There used to be a guy who would come into the gym where I worked out almost every day, and, without fail, perform what could possibly be the worst example of a biceps curl I've ever seen. He'd start with the annoying habit of standing directly in front of the weight rack instead of moving away so others could access the dumbbells. Then he'd pick up two weights that were way heavier than he was capable of curling correctly. He would then rock his body back and forth until he could gain enough momentum to swing the weight into the up position of the curl. He'd do several reps and at least three sets like this, making sure to try an attract attention to his "amazing" feat of strength by grunting after each rep. To this day, I'm not sure what part of the body he thought he was improving, but I can assure you his spine was getting more of a workout than his arms.
It's one thing to have a homemade golf swing that allows you to get around the course in less than 100 shots. But it's another to perform exercises with poor technique. One rep done right is so much more beneficial than 10 done incorrectly.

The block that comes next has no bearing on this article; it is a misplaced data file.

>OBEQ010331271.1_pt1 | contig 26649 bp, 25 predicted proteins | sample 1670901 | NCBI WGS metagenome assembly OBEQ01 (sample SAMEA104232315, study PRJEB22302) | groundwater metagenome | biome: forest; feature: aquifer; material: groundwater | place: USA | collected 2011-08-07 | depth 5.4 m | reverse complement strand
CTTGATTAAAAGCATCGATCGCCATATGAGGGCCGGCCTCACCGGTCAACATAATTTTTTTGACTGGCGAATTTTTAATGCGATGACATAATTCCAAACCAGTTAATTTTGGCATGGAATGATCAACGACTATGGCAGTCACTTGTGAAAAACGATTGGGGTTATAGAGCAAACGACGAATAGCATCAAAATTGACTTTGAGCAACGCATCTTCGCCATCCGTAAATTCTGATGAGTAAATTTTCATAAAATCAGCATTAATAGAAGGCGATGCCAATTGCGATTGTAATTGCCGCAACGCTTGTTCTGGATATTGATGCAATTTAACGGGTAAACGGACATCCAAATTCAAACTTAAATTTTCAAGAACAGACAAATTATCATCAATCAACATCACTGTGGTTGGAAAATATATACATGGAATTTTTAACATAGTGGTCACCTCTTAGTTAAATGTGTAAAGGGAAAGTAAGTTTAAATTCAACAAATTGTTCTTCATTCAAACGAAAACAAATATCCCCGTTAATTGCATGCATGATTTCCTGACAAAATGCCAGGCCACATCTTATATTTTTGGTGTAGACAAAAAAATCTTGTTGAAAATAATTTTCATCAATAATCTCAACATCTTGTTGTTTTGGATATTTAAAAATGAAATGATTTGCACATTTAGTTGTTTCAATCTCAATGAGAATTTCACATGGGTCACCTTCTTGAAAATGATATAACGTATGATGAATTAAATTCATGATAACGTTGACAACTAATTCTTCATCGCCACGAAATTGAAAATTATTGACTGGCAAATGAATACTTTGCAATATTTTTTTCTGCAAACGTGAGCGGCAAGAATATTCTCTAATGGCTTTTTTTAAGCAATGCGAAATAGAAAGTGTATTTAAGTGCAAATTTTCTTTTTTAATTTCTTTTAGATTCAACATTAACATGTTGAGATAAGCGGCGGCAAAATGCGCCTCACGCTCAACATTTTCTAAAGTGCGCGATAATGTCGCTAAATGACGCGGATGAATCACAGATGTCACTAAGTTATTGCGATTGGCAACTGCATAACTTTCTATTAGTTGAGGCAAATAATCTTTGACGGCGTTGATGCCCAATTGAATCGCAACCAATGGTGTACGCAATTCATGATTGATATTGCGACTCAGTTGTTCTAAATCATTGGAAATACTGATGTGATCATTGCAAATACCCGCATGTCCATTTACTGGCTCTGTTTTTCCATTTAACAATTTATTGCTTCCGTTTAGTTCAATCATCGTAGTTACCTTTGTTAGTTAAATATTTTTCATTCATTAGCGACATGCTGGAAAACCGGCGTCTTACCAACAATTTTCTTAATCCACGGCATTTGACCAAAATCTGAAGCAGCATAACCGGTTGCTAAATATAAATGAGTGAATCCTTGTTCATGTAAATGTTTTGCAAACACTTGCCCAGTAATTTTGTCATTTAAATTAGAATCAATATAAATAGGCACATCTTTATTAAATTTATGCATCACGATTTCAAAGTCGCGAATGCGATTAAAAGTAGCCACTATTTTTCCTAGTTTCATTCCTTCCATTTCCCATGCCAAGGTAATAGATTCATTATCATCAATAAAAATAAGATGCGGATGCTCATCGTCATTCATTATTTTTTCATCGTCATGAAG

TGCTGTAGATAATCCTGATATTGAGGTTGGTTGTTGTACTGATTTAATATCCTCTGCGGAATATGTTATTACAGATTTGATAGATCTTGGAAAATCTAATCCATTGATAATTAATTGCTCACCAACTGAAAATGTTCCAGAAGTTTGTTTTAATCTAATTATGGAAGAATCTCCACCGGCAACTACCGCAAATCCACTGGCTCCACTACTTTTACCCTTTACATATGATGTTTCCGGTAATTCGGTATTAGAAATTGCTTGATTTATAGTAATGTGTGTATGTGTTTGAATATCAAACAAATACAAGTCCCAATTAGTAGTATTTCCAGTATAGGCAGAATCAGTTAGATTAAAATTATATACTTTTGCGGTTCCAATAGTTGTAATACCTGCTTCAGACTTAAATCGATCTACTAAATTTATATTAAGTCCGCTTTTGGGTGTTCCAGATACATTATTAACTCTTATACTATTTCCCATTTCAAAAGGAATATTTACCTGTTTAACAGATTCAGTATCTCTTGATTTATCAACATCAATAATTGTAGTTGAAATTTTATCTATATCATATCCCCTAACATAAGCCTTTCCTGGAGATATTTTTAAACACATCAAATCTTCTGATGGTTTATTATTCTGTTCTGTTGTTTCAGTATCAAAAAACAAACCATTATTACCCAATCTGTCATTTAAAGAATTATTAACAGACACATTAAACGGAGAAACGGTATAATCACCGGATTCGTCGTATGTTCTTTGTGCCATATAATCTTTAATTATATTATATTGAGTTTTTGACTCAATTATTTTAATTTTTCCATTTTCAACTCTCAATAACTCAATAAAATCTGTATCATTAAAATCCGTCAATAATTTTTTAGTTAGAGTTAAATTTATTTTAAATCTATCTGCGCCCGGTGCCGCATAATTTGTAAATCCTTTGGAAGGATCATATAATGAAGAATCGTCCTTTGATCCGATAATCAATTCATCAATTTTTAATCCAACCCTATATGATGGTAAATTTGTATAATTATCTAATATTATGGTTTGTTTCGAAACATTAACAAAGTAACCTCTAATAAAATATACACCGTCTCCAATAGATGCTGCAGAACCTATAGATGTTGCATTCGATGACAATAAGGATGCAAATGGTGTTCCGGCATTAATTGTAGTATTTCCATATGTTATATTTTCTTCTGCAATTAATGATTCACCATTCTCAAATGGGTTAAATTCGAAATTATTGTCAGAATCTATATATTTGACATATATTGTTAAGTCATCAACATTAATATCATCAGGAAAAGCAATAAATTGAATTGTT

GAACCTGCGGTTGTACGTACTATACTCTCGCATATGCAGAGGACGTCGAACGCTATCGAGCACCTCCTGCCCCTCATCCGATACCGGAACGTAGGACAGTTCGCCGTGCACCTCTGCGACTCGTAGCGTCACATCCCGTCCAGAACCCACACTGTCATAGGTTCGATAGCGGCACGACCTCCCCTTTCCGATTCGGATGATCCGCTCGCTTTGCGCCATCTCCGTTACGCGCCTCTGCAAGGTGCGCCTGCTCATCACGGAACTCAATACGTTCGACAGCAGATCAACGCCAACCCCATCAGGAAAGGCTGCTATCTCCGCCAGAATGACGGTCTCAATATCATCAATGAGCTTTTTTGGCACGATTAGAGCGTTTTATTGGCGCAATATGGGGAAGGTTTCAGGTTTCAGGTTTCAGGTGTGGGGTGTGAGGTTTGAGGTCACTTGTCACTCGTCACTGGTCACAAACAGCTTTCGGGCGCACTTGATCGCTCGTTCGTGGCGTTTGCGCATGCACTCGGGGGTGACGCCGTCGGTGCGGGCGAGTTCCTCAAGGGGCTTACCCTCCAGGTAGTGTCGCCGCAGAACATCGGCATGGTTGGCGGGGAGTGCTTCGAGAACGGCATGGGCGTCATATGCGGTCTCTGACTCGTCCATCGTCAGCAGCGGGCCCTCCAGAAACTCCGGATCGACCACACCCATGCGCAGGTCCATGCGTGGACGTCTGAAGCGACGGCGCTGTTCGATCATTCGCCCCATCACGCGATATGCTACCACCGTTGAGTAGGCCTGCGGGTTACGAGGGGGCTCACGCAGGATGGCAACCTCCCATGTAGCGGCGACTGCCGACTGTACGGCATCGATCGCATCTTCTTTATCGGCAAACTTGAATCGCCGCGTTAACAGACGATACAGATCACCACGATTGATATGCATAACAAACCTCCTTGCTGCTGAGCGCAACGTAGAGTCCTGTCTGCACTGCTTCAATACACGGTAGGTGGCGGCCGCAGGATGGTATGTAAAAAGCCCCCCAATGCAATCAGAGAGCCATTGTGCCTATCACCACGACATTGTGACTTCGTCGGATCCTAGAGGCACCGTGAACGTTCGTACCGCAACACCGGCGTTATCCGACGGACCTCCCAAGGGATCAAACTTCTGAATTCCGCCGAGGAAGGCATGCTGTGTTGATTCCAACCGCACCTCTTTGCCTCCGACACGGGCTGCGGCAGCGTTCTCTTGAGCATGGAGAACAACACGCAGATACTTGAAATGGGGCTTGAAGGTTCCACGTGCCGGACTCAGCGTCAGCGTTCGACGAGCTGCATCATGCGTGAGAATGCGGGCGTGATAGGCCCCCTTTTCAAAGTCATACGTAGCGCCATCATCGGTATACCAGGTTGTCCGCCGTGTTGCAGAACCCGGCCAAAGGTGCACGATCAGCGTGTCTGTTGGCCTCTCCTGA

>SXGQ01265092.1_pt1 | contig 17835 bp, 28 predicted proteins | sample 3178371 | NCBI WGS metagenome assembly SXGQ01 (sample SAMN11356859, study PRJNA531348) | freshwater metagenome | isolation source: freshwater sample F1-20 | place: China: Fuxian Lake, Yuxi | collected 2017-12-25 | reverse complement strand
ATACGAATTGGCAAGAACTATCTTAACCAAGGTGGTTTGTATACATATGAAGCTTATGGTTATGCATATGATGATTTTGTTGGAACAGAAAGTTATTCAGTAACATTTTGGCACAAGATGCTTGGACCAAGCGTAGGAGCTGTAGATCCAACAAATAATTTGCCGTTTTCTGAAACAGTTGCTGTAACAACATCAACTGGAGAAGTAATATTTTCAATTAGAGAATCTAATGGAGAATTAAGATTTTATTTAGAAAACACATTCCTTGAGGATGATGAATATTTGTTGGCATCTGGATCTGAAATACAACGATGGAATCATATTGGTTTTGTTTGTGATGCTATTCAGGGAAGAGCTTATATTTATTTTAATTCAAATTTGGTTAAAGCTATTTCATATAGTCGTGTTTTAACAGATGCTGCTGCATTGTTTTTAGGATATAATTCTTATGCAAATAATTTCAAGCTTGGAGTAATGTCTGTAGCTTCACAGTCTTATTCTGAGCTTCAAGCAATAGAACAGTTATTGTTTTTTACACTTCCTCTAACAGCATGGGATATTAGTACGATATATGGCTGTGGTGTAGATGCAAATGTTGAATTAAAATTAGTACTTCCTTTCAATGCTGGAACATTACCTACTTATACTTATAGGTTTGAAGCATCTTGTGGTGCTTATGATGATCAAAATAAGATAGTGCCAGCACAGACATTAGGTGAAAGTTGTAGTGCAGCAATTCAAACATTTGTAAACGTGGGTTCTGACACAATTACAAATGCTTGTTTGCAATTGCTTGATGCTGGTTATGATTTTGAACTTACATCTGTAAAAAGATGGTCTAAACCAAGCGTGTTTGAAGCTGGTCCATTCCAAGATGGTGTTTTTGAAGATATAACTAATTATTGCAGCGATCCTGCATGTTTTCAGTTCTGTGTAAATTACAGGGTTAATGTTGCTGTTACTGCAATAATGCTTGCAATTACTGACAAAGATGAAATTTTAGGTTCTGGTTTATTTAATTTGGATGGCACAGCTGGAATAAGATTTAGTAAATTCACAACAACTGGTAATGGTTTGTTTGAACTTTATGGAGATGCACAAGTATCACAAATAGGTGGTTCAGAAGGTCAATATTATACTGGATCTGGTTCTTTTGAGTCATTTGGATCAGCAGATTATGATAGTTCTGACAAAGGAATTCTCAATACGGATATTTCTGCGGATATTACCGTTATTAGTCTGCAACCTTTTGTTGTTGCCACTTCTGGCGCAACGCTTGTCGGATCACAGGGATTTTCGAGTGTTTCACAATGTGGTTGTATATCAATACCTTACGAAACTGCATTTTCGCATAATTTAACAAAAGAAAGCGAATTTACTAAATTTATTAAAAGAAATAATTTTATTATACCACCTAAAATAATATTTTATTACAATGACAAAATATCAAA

In the September issue, PGA Tour fitness expert Ben Shear--who recently joined our staff as an advisor--talks about the importance of doing planks correctly. This exercise is growing in popularity, because it's being touted as a safer and more effective way to strengthen core muscles such as the rectus abdominis (the six pack) and the obliques (above your love handles). But only if it's done right.
"Think long spine," Shear says. "Imagine creating as much distance as you can between the crown of your head and your tailbone. Someone should be able to place a yardstick so it touches the back of your head, upper back and butt at the same time. Keep your chin tucked and shoulders slightly protracted (below). Those muscles, as well as the muscles in your core, should be contracting, providing active stability."
Once you're able to stay in this position for a considerable amount of time, you might be ready to move on to a slightly harder version of the plank. Click on the video below to see me demonstrate. But remember, form is the most important thing.
Ron Kaspriske is the fitness editor for Golf Digest.*
(Photos: Eddie Berman) *